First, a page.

The diversions of Buddhism from Hinduism
In a country as culturally diverse as India, glamorised with numerous celebrations, it is not uncommon for many to explore the origins of such festivities. While it is a fact that not all festivals have originated from Hinduism, most of them such as Diwali (festival of lights), Holi (festival of colours), and Ganesh Chaturthi (a time to remove obstacles and invoke a new beginning) have had their metaphorical and philosophical basis from the religion. In essence, celebrating the festivals is an opportunity for Indians to reflect upon the wisdom and teachings of Hinduism that can be traced back to ancient times.
Hinduism is a collection of philosophical and metaphysical beliefs that have developed over a long period of time. Commonly understood as more of a way of life than an official religion, Hinduism offers a philosophy that is rooted in liberation of the soul back to its purest form, from the illusions, drudgeries and desires of the world. The genesis of Hinduism has perplexed many scholars over the years as there are no formal accounts of its actual beginning. However the religion is believed to be over five thousand years old and probably the part of the oldest civilization known to the world.
Between 750 and 550 B.C , Hindu pundits (priests) tried to reveal the hidden meaning of the Vedas. A stark observation about the Vedas is that they were recited by the priests to the disciples. Spiritually enlightened priests who had been through years and years of meditation had developed an innate understanding on the nature of reality, morality , eternal life and the functions of the soul, which were later on written down as Upanishads, a series of which made each Veda.
The formats of the Upanishads were written as dialogues or discussions between a student and a teacher which carefully aim at exploring how a person can achieve liberation from desires and suffering. The ultimate objective of a Hindu is the state of perfect understanding of all things, also known as “Moksha”. It is important for most Hindus to ultimately understand “atman” (the individual soul of a living being) and the interconnectedness it has with that of “brahman” (the universal soul) as a prerequisite in achieving “Moksha”. Karma has been customised as a misunderstood concept that explains the feeble connections of ones actions and the repercussions of them. However, the true Hindu belief of Karma lies in ones’ perfect understanding of the atman and brahman in order to avoid rebirths. The idea of rebirth in Hinduism refers to the soul’s karma , delivering both the good and bad deeds leading that lead from one reincarnation to another. It is popularly believed that Karma influences specific life circumstances, such as the caste one is born into, one’s state of health, wealth or poverty, and so on.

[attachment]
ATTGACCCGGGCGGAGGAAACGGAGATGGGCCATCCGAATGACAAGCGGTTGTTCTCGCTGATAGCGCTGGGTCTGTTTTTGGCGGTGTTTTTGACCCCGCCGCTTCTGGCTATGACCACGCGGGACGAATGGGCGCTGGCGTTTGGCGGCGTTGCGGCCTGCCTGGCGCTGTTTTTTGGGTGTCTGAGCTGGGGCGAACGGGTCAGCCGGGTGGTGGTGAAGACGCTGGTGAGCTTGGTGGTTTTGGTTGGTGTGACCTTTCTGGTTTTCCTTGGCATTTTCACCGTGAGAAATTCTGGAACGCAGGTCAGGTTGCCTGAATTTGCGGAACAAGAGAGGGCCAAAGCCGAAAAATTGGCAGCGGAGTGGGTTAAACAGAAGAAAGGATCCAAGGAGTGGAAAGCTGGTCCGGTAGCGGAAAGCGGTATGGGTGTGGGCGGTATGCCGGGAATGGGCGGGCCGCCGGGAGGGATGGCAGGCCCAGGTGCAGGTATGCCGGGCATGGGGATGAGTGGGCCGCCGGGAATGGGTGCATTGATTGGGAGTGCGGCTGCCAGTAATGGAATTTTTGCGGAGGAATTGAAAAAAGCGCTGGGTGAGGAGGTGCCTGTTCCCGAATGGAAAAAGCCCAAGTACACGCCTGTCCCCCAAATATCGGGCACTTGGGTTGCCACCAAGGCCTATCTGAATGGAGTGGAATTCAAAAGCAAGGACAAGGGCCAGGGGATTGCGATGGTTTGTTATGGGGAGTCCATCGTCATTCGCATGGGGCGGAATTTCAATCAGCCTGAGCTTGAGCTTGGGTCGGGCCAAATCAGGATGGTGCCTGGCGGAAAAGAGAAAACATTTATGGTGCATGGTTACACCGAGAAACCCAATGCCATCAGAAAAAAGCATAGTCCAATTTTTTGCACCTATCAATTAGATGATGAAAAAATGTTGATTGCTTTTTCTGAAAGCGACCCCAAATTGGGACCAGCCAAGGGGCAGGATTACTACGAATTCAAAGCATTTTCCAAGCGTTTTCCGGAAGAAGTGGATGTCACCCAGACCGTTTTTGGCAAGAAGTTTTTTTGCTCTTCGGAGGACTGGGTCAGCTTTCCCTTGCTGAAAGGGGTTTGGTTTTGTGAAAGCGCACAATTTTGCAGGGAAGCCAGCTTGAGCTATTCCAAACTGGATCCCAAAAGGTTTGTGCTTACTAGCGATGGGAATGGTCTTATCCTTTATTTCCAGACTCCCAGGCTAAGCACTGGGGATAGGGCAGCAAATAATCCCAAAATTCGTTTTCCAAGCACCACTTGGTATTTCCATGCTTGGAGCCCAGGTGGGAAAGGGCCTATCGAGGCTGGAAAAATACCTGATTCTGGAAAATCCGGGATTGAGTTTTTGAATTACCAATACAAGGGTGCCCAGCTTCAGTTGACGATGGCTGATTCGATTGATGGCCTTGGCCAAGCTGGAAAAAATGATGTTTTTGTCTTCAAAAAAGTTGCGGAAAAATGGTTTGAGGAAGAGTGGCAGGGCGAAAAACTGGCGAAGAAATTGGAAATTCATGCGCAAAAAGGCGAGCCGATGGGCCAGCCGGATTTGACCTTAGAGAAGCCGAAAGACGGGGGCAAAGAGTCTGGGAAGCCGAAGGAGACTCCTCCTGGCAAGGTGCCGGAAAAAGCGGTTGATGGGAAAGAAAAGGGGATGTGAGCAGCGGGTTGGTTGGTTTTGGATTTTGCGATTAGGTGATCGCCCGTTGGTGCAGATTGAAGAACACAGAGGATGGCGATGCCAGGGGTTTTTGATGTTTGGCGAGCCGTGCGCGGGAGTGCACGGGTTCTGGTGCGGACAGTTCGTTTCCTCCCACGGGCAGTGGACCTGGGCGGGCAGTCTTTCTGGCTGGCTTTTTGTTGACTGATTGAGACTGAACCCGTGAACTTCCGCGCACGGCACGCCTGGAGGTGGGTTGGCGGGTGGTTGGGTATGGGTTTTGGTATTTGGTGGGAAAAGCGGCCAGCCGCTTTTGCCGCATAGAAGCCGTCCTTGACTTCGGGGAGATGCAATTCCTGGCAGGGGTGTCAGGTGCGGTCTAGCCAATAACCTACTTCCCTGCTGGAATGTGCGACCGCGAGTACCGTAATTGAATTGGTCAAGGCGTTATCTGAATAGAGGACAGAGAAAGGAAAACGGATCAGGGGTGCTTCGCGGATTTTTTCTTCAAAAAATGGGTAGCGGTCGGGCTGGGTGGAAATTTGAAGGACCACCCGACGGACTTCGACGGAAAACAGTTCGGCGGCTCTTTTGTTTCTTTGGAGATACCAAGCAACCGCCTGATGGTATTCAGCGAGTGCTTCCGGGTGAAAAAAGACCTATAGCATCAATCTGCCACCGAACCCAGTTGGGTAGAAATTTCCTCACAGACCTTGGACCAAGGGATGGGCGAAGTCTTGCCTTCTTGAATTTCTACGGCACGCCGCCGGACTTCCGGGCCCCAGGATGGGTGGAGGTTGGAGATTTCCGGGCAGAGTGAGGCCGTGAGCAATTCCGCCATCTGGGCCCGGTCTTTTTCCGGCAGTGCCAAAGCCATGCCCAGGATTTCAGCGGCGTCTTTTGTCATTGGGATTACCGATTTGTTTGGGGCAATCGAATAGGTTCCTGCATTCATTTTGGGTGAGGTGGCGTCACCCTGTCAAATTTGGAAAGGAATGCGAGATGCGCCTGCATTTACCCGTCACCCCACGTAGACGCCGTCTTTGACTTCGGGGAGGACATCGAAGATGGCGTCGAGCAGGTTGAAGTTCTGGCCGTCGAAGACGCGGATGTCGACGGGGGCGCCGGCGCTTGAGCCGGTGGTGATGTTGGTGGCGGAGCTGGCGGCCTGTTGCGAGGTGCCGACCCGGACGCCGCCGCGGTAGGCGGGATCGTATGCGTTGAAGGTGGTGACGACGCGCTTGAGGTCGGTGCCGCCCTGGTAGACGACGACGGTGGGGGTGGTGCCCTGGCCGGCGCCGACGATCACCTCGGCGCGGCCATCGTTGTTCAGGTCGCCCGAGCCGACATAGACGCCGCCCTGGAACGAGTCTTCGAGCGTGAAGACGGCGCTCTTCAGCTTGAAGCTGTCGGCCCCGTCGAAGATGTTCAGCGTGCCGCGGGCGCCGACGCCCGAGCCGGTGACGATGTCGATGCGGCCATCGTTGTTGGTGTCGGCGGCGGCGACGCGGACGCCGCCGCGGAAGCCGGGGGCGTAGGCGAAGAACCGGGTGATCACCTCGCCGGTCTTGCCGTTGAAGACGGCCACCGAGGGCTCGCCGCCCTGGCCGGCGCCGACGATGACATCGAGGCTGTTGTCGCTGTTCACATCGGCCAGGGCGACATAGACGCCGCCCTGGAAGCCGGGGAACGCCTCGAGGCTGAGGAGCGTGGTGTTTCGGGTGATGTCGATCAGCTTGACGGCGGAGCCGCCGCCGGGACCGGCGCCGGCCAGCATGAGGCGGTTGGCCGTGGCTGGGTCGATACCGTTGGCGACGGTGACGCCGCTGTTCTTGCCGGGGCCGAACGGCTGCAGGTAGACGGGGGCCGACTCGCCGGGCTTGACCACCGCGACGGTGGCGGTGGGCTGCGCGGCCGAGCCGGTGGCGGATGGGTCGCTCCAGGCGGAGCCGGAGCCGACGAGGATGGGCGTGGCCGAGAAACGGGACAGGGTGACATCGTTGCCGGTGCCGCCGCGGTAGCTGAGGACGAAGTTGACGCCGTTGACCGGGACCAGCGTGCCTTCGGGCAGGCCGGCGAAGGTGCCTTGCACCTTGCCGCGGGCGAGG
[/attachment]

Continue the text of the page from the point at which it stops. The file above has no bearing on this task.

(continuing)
Hindu ideas about karma and reincarnation strengthened the caste system. If a person was born as an upper-caste male—a Brahmin, warrior, or merchant—his good fortune was said to come from good karma earned in a former life. Nevertheless, throughout history, many in India have had a partial and perhaps inaccurate understanding regarding the exact principle of Karma and Moksha and in the same period of speculation, the other religious doctrines attempted to simplify the complex metaphors of Hinduism.
Buddhism emerged from Magadha (now known as Bihar) during the same time to offer a pragmatic view of people could achieve the egoless state of “Nirvana”. Siddhartha Gautama, the founder of Buddhism was born into a family that lived in Kapilavastu, in the foothills of the Himalayas in Nepal. Prophecy had it that if young Siddhartha was to become a ruler, he had to isolate himself from the world and stay within the domains of his kingdom. If he ventured out at age, he would eventually transform into a universal spiritual leader. Despite having married and becoming a father, the philosophical quest for Gautama led him to explore the mysteries of human nature and life. He was overwhelmed and particularly attentive to old men, sick men and corpses in cremation grounds. Eventually, the sight of a holy man sitting by the river side had offered spiritual refuge from the thought of inevitable suffering. He spent six years wandering through Indian forests in search of wisdom, practices that could lead him to an enlightened state and eternal knowledge which could eradicate suffering.